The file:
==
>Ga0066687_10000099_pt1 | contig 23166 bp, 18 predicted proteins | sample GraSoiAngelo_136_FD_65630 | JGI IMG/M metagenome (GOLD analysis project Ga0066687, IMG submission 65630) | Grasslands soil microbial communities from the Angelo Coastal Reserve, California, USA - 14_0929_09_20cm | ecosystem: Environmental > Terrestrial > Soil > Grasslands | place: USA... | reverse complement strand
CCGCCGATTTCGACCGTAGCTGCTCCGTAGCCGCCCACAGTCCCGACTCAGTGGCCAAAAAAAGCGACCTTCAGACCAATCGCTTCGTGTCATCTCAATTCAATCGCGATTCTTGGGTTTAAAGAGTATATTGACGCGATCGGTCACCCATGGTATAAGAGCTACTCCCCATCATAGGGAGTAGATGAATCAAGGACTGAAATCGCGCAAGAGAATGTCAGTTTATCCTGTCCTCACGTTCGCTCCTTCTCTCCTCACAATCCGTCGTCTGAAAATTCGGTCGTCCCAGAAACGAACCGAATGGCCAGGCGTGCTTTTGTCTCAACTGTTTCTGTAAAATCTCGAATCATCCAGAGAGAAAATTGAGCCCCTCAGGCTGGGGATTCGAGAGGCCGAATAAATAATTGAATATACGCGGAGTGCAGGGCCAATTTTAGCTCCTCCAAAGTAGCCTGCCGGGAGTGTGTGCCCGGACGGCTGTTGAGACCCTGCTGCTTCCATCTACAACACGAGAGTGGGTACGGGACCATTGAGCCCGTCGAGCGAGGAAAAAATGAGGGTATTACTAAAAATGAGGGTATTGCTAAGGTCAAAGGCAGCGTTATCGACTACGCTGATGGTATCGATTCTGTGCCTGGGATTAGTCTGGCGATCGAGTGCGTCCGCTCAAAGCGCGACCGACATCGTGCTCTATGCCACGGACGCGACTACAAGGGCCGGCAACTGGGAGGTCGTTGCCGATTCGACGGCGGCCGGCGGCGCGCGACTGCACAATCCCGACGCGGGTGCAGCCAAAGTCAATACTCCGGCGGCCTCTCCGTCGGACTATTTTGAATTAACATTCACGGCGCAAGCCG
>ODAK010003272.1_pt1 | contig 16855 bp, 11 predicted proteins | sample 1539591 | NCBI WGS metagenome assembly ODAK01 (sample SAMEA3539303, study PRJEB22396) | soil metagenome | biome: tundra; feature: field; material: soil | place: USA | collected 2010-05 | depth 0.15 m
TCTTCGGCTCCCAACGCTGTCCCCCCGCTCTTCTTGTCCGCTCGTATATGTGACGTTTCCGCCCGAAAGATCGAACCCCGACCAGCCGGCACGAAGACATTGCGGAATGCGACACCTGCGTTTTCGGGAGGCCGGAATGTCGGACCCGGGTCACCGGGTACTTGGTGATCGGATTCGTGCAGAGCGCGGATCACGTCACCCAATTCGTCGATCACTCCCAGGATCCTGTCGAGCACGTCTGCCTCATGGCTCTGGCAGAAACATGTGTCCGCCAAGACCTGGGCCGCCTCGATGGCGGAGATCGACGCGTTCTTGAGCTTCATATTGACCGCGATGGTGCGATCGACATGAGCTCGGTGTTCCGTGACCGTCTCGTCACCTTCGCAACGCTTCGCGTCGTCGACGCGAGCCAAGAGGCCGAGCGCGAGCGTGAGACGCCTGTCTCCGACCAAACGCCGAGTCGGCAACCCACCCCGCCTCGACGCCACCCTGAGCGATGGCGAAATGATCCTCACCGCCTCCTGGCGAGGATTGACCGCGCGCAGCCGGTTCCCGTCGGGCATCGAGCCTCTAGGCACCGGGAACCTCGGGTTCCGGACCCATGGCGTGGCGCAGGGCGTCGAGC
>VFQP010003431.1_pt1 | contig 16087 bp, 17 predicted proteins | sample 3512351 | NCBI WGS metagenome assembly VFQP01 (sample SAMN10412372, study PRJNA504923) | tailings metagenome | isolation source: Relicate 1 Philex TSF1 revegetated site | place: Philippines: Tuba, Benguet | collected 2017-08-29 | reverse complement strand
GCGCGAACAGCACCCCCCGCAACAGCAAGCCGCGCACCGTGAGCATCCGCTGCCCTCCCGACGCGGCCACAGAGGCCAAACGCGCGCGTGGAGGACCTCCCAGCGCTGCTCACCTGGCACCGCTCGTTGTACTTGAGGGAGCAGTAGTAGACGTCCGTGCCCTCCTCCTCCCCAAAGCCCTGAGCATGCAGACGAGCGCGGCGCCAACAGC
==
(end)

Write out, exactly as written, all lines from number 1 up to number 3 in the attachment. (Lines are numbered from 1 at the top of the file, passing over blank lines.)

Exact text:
>Ga0066687_10000099_pt1 | contig 23166 bp, 18 predicted proteins | sample GraSoiAngelo_136_FD_65630 | JGI IMG/M metagenome (GOLD analysis project Ga0066687, IMG submission 65630) | Grasslands soil microbial communities from the Angelo Coastal Reserve, California, USA - 14_0929_09_20cm | ecosystem: Environmental > Terrestrial > Soil > Grasslands | place: USA... | reverse complement strand
CCGCCGATTTCGACCGTAGCTGCTCCGTAGCCGCCCACAGTCCCGACTCAGTGGCCAAAAAAAGCGACCTTCAGACCAATCGCTTCGTGTCATCTCAATTCAATCGCGATTCTTGGGTTTAAAGAGTATATTGACGCGATCGGTCACCCATGGTATAAGAGCTACTCCCCATCATAGGGAGTAGATGAATCAAGGACTGAAATCGCGCAAGAGAATGTCAGTTTATCCTGTCCTCACGTTCGCTCCTTCTCTCCTCACAATCCGTCGTCTGAAAATTCGGTCGTCCCAGAAACGAACCGAATGGCCAGGCGTGCTTTTGTCTCAACTGTTTCTGTAAAATCTCGAATCATCCAGAGAGAAAATTGAGCCCCTCAGGCTGGGGATTCGAGAGGCCGAATAAATAATTGAATATACGCGGAGTGCAGGGCCAATTTTAGCTCCTCCAAAGTAGCCTGCCGGGAGTGTGTGCCCGGACGGCTGTTGAGACCCTGCTGCTTCCATCTACAACACGAGAGTGGGTACGGGACCATTGAGCCCGTCGAGCGAGGAAAAAATGAGGGTATTACTAAAAATGAGGGTATTGCTAAGGTCAAAGGCAGCGTTATCGACTACGCTGATGGTATCGATTCTGTGCCTGGGATTAGTCTGGCGATCGAGTGCGTCCGCTCAAAGCGCGACCGACATCGTGCTCTATGCCACGGACGCGACTACAAGGGCCGGCAACTGGGAGGTCGTTGCCGATTCGACGGCGGCCGGCGGCGCGCGACTGCACAATCCCGACGCGGGTGCAGCCAAAGTCAATACTCCGGCGGCCTCTCCGTCGGACTATTTTGAATTAACATTCACGGCGCAAGCCG
>ODAK010003272.1_pt1 | contig 16855 bp, 11 predicted proteins | sample 1539591 | NCBI WGS metagenome assembly ODAK01 (sample SAMEA3539303, study PRJEB22396) | soil metagenome | biome: tundra; feature: field; material: soil | place: USA | collected 2010-05 | depth 0.15 m